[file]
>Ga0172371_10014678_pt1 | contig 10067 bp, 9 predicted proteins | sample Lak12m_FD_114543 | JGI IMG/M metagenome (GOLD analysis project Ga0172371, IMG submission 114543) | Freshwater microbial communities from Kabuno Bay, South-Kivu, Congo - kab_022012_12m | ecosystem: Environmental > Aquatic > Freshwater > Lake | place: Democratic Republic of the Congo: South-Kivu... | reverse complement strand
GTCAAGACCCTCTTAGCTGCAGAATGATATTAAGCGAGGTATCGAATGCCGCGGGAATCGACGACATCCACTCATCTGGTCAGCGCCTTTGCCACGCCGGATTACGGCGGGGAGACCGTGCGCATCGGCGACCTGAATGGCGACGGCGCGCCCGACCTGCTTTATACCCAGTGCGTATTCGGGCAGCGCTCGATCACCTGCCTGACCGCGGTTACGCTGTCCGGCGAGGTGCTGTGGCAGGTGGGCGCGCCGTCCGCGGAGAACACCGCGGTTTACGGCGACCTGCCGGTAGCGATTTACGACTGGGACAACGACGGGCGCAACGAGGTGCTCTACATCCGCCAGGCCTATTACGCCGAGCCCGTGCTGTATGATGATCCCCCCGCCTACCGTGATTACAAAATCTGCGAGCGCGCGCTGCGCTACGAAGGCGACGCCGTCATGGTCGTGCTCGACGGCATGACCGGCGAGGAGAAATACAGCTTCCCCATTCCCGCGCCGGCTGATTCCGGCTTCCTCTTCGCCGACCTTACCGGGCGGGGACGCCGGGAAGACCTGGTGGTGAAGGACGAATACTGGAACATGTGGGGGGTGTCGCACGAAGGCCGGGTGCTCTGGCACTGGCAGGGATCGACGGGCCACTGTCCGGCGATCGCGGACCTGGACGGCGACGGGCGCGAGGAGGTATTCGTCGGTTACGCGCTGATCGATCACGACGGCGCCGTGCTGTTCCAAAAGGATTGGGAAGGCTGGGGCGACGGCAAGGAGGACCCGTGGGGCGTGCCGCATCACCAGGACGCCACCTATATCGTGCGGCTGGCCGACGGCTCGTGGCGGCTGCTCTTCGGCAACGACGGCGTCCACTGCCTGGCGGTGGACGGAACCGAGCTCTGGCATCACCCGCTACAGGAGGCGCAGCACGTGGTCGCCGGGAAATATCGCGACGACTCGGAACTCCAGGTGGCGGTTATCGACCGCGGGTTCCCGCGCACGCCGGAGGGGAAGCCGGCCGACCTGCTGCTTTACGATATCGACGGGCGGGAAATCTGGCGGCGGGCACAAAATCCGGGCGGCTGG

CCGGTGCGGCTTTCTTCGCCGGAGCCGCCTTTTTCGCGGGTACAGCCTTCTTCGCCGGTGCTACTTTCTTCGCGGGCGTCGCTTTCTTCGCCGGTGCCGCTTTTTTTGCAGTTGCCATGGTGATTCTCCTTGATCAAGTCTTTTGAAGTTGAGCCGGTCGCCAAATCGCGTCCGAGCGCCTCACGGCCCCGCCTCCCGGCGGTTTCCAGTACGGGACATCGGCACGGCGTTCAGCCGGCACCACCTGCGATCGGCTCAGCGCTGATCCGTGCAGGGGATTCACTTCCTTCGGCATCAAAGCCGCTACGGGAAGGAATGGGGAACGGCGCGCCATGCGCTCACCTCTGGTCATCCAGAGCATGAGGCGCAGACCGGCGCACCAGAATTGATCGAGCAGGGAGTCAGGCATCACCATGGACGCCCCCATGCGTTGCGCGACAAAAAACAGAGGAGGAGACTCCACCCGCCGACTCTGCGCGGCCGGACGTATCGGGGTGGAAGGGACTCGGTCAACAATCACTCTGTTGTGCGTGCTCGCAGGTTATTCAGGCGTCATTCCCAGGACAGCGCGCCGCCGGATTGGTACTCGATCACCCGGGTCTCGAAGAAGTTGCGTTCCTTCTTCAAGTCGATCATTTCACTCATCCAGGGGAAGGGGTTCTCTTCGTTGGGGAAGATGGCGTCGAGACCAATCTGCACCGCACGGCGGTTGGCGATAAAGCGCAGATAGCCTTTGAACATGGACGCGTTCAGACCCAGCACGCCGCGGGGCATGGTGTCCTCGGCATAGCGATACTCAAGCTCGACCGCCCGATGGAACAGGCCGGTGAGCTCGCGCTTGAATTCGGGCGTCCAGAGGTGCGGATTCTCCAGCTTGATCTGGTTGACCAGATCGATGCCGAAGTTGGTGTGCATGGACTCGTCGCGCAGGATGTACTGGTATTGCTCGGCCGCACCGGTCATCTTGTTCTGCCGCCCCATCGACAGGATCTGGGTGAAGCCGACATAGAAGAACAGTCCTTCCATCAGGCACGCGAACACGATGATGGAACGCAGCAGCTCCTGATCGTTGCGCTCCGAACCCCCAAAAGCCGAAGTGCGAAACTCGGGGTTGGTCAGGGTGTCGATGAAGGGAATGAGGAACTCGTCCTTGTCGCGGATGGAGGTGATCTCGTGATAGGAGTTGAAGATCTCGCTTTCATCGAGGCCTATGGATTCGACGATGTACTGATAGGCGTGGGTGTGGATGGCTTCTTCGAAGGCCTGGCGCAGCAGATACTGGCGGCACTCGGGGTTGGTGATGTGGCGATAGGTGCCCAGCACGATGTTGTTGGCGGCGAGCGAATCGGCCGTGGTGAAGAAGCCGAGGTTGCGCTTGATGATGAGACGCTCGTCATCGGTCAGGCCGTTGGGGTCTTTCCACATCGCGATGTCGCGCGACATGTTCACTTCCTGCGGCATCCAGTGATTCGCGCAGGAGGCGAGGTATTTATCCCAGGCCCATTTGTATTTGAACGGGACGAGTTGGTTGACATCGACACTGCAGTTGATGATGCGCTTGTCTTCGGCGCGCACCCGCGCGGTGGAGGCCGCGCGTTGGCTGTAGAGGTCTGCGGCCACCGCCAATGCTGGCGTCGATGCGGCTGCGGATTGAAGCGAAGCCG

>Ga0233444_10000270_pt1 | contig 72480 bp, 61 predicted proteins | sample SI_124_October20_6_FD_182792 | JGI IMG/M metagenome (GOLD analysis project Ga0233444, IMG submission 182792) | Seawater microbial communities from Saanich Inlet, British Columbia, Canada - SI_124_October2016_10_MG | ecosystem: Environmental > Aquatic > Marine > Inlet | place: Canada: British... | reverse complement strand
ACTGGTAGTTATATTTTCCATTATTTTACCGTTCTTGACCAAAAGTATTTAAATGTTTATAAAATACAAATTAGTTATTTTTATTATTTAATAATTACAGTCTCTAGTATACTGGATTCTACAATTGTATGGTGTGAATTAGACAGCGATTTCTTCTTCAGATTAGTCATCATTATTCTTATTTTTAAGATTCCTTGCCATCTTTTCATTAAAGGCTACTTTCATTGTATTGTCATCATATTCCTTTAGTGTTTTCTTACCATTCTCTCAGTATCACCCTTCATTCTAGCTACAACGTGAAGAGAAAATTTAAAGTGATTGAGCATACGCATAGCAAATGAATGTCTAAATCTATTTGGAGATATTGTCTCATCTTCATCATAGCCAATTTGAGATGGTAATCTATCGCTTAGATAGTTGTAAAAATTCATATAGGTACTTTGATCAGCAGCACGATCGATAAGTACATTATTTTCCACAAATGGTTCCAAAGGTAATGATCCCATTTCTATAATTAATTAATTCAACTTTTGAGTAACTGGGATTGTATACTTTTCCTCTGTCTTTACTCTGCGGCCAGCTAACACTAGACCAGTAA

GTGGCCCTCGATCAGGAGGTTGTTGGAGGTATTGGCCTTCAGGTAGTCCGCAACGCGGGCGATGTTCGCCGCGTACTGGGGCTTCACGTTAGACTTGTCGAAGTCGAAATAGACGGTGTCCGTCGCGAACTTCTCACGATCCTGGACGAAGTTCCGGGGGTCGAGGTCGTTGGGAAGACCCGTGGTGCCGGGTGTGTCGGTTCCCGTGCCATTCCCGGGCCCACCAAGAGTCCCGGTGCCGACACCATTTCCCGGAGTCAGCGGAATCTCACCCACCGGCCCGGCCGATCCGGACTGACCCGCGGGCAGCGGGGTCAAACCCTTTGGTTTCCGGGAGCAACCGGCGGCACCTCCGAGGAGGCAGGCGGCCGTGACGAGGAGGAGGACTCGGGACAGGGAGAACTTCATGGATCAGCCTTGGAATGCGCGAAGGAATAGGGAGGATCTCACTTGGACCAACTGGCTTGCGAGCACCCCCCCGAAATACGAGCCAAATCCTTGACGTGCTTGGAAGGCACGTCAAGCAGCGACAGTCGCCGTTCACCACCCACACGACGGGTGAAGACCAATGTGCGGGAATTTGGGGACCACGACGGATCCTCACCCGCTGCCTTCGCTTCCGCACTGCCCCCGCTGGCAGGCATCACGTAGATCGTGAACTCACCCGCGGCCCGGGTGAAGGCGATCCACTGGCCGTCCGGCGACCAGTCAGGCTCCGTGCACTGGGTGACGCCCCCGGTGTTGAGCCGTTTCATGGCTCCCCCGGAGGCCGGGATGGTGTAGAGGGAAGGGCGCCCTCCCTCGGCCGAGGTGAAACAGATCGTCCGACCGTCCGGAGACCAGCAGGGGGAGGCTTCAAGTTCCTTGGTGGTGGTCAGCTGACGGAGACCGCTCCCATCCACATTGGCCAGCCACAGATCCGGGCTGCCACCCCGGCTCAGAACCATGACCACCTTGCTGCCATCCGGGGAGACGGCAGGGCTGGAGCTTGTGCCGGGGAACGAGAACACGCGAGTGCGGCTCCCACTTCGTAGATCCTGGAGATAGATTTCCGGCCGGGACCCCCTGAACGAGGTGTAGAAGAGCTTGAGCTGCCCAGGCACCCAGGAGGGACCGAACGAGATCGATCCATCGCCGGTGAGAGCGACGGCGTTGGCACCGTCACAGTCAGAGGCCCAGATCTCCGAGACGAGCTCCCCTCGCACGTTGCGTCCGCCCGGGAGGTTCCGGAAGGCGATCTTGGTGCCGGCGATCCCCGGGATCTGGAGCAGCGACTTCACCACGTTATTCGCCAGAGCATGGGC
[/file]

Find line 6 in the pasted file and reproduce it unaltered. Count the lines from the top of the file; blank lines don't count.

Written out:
GTGGCCCTCGATCAGGAGGTTGTTGGAGGTATTGGCCTTCAGGTAGTCCGCAACGCGGGCGATGTTCGCCGCGTACTGGGGCTTCACGTTAGACTTGTCGAAGTCGAAATAGACGGTGTCCGTCGCGAACTTCTCACGATCCTGGACGAAGTTCCGGGGGTCGAGGTCGTTGGGAAGACCCGTGGTGCCGGGTGTGTCGGTTCCCGTGCCATTCCCGGGCCCACCAAGAGTCCCGGTGCCGACACCATTTCCCGGAGTCAGCGGAATCTCACCCACCGGCCCGGCCGATCCGGACTGACCCGCGGGCAGCGGGGTCAAACCCTTTGGTTTCCGGGAGCAACCGGCGGCACCTCCGAGGAGGCAGGCGGCCGTGACGAGGAGGAGGACTCGGGACAGGGAGAACTTCATGGATCAGCCTTGGAATGCGCGAAGGAATAGGGAGGATCTCACTTGGACCAACTGGCTTGCGAGCACCCCCCCGAAATACGAGCCAAATCCTTGACGTGCTTGGAAGGCACGTCAAGCAGCGACAGTCGCCGTTCACCACCCACACGACGGGTGAAGACCAATGTGCGGGAATTTGGGGACCACGACGGATCCTCACCCGCTGCCTTCGCTTCCGCACTGCCCCCGCTGGCAGGCATCACGTAGATCGTGAACTCACCCGCGGCCCGGGTGAAGGCGATCCACTGGCCGTCCGGCGACCAGTCAGGCTCCGTGCACTGGGTGACGCCCCCGGTGTTGAGCCGTTTCATGGCTCCCCCGGAGGCCGGGATGGTGTAGAGGGAAGGGCGCCCTCCCTCGGCCGAGGTGAAACAGATCGTCCGACCGTCCGGAGACCAGCAGGGGGAGGCTTCAAGTTCCTTGGTGGTGGTCAGCTGACGGAGACCGCTCCCATCCACATTGGCCAGCCACAGATCCGGGCTGCCACCCCGGCTCAGAACCATGACCACCTTGCTGCCATCCGGGGAGACGGCAGGGCTGGAGCTTGTGCCGGGGAACGAGAACACGCGAGTGCGGCTCCCACTTCGTAGATCCTGGAGATAGATTTCCGGCCGGGACCCCCTGAACGAGGTGTAGAAGAGCTTGAGCTGCCCAGGCACCCAGGAGGGACCGAACGAGATCGATCCATCGCCGGTGAGAGCGACGGCGTTGGCACCGTCACAGTCAGAGGCCCAGATCTCCGAGACGAGCTCCCCTCGCACGTTGCGTCCGCCCGGGAGGTTCCGGAAGGCGATCTTGGTGCCGGCGATCCCCGGGATCTGGAGCAGCGACTTCACCACGTTATTCGCCAGAGCATGGGC